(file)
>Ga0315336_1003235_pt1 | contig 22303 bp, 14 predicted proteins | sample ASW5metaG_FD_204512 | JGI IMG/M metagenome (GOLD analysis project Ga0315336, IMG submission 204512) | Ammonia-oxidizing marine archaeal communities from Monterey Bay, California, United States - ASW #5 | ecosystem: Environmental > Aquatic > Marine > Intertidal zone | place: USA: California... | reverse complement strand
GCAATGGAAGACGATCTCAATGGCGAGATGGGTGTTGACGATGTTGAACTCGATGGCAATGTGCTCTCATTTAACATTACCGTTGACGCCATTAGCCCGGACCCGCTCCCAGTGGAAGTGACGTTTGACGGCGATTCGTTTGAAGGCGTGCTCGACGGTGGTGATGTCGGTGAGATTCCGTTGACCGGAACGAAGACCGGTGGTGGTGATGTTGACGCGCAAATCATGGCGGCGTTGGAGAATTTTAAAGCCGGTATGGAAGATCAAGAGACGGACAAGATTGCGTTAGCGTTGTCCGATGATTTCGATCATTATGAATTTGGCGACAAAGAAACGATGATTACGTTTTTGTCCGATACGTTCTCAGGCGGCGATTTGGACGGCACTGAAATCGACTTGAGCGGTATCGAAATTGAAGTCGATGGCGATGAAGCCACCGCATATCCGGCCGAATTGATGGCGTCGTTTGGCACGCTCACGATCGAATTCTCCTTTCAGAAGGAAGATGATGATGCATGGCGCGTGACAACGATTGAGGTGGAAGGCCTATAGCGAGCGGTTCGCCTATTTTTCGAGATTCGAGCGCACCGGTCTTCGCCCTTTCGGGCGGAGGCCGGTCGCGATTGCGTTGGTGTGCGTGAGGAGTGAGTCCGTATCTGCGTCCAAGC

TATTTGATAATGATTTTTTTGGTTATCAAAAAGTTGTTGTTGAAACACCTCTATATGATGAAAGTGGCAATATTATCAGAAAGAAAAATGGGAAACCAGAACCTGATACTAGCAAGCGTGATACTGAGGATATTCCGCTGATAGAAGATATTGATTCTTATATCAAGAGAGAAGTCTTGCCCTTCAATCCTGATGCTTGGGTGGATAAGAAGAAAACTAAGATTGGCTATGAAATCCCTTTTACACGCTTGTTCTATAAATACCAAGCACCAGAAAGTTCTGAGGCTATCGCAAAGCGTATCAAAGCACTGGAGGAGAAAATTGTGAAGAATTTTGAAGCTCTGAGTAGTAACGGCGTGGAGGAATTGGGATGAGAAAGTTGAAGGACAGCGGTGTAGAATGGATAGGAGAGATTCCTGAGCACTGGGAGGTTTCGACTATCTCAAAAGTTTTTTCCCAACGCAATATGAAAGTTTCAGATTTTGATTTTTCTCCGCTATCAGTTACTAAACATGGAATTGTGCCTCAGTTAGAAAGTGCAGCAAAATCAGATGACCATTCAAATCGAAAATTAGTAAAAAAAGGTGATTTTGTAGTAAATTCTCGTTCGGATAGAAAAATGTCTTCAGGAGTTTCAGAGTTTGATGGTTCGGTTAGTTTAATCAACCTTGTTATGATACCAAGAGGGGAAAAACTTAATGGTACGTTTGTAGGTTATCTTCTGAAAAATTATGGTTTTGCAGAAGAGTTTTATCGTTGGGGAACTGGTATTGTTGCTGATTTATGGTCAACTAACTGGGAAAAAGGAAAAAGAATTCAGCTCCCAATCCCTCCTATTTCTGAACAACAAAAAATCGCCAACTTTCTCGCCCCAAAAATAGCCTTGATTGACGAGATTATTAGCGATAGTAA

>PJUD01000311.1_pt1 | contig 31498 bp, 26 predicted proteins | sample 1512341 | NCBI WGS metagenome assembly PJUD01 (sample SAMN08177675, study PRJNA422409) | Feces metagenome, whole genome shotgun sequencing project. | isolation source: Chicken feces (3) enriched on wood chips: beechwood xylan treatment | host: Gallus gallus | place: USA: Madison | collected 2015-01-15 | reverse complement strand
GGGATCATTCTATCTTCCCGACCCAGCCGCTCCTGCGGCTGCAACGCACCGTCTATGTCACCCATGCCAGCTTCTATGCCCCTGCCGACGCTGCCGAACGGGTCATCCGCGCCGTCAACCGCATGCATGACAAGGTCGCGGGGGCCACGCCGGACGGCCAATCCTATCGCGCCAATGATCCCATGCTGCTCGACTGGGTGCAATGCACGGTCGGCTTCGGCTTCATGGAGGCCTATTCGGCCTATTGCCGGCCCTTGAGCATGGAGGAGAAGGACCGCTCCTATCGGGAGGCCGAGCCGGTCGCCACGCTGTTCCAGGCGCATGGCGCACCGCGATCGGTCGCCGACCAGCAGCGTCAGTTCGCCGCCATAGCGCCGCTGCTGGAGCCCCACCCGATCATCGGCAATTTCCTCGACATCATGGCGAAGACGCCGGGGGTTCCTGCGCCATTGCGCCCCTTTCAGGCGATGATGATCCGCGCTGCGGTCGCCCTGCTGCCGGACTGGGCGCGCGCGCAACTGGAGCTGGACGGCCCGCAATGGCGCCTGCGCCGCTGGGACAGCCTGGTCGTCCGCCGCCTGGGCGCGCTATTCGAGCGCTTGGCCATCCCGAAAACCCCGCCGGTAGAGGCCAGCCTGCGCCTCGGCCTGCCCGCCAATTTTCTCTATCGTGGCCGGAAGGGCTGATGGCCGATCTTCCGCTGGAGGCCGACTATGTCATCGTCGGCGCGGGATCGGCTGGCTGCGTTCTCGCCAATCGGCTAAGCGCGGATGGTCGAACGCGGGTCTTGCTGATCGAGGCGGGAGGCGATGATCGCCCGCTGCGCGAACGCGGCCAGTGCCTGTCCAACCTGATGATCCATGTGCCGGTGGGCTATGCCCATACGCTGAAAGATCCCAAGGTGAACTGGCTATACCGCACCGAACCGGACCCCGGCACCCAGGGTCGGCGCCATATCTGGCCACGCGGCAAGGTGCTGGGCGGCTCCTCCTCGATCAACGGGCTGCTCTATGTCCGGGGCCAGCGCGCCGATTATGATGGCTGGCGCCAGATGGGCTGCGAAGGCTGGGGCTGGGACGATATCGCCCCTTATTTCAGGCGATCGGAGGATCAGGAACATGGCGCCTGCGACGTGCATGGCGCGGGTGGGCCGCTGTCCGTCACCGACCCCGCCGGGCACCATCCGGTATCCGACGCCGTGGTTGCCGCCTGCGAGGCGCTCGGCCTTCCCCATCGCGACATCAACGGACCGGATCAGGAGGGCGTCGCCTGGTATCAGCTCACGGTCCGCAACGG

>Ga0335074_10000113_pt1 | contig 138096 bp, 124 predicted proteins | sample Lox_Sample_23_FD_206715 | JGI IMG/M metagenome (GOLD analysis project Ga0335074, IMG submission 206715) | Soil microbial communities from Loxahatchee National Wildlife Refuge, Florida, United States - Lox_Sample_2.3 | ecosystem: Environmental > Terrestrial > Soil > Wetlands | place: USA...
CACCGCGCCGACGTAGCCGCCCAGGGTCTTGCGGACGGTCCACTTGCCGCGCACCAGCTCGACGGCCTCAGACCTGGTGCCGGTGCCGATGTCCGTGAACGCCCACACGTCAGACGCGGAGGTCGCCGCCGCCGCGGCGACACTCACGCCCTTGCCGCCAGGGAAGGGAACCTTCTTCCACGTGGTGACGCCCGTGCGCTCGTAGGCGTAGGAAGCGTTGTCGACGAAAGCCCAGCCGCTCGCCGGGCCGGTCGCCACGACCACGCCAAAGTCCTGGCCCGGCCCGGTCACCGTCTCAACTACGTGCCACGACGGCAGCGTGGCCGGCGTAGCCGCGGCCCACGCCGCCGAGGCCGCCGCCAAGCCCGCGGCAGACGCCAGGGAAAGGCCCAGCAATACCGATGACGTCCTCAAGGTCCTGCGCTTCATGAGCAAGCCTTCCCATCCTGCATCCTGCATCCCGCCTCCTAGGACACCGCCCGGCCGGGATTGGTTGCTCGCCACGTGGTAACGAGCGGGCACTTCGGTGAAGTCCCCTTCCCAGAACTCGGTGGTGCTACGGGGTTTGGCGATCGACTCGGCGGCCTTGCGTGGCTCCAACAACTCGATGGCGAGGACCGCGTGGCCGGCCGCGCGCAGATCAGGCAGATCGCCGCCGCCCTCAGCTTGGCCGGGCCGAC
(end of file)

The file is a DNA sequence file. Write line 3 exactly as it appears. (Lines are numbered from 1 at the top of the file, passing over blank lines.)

TATTTGATAATGATTTTTTTGGTTATCAAAAAGTTGTTGTTGAAACACCTCTATATGATGAAAGTGGCAATATTATCAGAAAGAAAAATGGGAAACCAGAACCTGATACTAGCAAGCGTGATACTGAGGATATTCCGCTGATAGAAGATATTGATTCTTATATCAAGAGAGAAGTCTTGCCCTTCAATCCTGATGCTTGGGTGGATAAGAAGAAAACTAAGATTGGCTATGAAATCCCTTTTACACGCTTGTTCTATAAATACCAAGCACCAGAAAGTTCTGAGGCTATCGCAAAGCGTATCAAAGCACTGGAGGAGAAAATTGTGAAGAATTTTGAAGCTCTGAGTAGTAACGGCGTGGAGGAATTGGGATGAGAAAGTTGAAGGACAGCGGTGTAGAATGGATAGGAGAGATTCCTGAGCACTGGGAGGTTTCGACTATCTCAAAAGTTTTTTCCCAACGCAATATGAAAGTTTCAGATTTTGATTTTTCTCCGCTATCAGTTACTAAACATGGAATTGTGCCTCAGTTAGAAAGTGCAGCAAAATCAGATGACCATTCAAATCGAAAATTAGTAAAAAAAGGTGATTTTGTAGTAAATTCTCGTTCGGATAGAAAAATGTCTTCAGGAGTTTCAGAGTTTGATGGTTCGGTTAGTTTAATCAACCTTGTTATGATACCAAGAGGGGAAAAACTTAATGGTACGTTTGTAGGTTATCTTCTGAAAAATTATGGTTTTGCAGAAGAGTTTTATCGTTGGGGAACTGGTATTGTTGCTGATTTATGGTCAACTAACTGGGAAAAAGGAAAAAGAATTCAGCTCCCAATCCCTCCTATTTCTGAACAACAAAAAATCGCCAACTTTCTCGCCCCAAAAATAGCCTTGATTGACGAGATTATTAGCGATAGTAA